As adults, we know a remarkable amount about the causal structure of our environment. Discovering this structure is a difficult inductive problem, requiring unobservable causal relations to be inferred from limited observed data. Historically, psychological theories of causal induction have fallen into two camps (Newsome, 2003): Covariation-based approaches characterize human causal induction as the consequence of a domain-general statistical sensitivity to covariation between cause and effect (e.g., Cheng, 1997; Shanks, 1995), whereas mechanism-based approaches focus on the role of prior knowledge about causal mechanisms (e.g., Ahn & Kalish, 2000; Bullock, Gelman, & Baillargeon, 1982; Shultz, 1982; Wolff, 2007). In this article, we argue that a central part of the explanation for how people come to know so much about the causal structure of their world is that they are capable of combining these sources of information, using domain-general statistical inference guided by domain-specific prior knowledge. We show how covariational evidence and prior knowledge about causal mechanisms can be combined via Bayesian inference. We test the predictions of the resulting formal account through a series of experiments with both adults and children.

Bayesian inference provides a natural way to identify how covariational evidence and prior knowledge should be combined, indicating how a rational learner could best arrive at an accurate solution to the problem of inferring causal structure from observed data. The resulting computational-level analysis (in the spirit of Marr, 1982) of the problem of causal induction is analogous to work in ideal observer or signal detection theory (Green & Swets, 1966; Yuille & Kersten, 2006), which indicates how a visual system can best make inferences about the world from visual data. Just as ideal observer models make it possible to explore how statistical information about the kinds of things encountered in the world guides perception, Bayesian inference about causal structure gives us a way to investigate how statistical information about events co-occurring interacts with existing knowledge to guide human causal learning.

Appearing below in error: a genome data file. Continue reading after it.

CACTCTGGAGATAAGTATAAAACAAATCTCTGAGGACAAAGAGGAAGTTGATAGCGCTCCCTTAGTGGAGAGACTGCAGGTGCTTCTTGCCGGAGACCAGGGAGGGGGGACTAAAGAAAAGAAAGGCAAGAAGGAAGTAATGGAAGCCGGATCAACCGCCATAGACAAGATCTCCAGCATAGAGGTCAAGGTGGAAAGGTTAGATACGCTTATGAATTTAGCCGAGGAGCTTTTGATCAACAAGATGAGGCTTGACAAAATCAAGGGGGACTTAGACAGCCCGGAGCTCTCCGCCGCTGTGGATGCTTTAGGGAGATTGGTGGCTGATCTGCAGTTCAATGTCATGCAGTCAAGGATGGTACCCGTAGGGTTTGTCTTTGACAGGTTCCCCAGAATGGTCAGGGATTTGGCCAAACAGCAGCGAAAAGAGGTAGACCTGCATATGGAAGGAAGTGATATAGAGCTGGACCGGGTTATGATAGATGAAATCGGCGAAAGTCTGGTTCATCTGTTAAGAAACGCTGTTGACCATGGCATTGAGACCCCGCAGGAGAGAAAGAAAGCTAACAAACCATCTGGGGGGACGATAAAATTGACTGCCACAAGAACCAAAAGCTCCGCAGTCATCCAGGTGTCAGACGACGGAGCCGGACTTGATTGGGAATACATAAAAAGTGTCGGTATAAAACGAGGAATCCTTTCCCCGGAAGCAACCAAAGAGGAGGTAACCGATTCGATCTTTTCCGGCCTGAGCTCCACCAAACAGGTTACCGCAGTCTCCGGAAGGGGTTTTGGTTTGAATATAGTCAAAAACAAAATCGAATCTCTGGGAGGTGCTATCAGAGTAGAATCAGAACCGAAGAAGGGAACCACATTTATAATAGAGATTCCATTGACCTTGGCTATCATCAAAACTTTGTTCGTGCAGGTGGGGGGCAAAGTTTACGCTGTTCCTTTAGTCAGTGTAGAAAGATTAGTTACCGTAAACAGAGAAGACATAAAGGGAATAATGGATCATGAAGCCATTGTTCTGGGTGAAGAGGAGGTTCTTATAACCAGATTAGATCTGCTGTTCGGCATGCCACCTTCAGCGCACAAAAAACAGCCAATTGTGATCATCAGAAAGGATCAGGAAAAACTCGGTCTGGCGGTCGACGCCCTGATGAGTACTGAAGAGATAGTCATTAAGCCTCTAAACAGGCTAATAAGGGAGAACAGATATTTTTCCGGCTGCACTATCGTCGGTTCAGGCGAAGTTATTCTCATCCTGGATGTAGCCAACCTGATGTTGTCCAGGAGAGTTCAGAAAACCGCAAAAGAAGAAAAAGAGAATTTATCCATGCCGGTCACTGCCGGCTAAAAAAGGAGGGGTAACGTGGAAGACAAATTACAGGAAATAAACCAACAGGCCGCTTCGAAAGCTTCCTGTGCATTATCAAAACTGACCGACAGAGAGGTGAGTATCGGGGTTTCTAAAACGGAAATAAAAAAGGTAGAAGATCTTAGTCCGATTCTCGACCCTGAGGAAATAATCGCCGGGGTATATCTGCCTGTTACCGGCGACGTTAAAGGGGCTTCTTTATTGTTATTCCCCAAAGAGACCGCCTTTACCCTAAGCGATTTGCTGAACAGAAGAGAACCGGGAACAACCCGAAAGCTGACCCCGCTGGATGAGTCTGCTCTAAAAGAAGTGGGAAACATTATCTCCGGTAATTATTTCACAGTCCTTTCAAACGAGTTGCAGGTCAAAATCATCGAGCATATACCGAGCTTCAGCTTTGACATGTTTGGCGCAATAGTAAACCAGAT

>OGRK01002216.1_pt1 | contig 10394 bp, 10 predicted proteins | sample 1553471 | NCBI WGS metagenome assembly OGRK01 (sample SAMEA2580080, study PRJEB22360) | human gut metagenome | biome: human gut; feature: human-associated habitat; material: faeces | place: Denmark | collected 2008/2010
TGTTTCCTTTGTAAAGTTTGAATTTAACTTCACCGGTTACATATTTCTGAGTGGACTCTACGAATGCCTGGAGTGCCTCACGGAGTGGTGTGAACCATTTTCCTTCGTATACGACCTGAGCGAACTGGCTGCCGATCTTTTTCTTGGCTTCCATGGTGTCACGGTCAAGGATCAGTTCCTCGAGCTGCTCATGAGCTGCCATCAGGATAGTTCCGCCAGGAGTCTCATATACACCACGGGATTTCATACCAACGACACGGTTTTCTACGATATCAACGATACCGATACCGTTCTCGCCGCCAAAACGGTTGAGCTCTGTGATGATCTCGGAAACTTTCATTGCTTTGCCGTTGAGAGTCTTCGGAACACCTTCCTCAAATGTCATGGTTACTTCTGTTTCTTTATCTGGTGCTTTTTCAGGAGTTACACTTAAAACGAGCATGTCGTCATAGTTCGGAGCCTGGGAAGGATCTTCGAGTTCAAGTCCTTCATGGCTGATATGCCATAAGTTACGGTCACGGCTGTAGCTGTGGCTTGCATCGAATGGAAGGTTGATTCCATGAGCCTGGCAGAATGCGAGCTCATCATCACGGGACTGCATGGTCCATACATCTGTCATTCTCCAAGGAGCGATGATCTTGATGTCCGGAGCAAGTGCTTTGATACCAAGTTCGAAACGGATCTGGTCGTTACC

To provide a simple, concrete setting in which to explore the interplay of covariational evidence and prior knowledge, we develop our approach for the specific case of learning about the causal relations between objects in simple physical systems. We focus on the *blicket detector* paradigm (Gopnik & Sobel, 2000; Gopnik, Sobel, Schulz, & Glymour, 2001; Sobel, Tenenbaum, & Gopnik, 2004): Adults or children learn which objects (the *blickets*) have a novel hidden causal power to activate a machine (the *blicket detector*). Typically, even 4-year-olds require only a handful of observations in order to learn about the existence of this novel causal relation. Moreover, they use this knowledge both to make predictions and to design novel interventions and counterfactuals in much the same way that the causal graphical models formalism would suggest (Gopnik et al., 2004).

We use this setting to test the hypothesis that adults and children integrate prior knowledge and covariational evidence about causal relations in a way that is consistent with Bayesian inference. We explore two different kinds of prior knowledge. First, we look at the assumptions about the probability that an object is a blicket. Second, we explore a more abstract assumption about the functional form of the causal relations participants observe: whether they are deterministic or probabilistic. Our model allows us to integrate both these forms of prior knowledge with current evidence. We then examine the consequences of modifying these assumptions through experiments in which we change the probability with which causal relations exist and whether those relations are deterministic or probabilistic.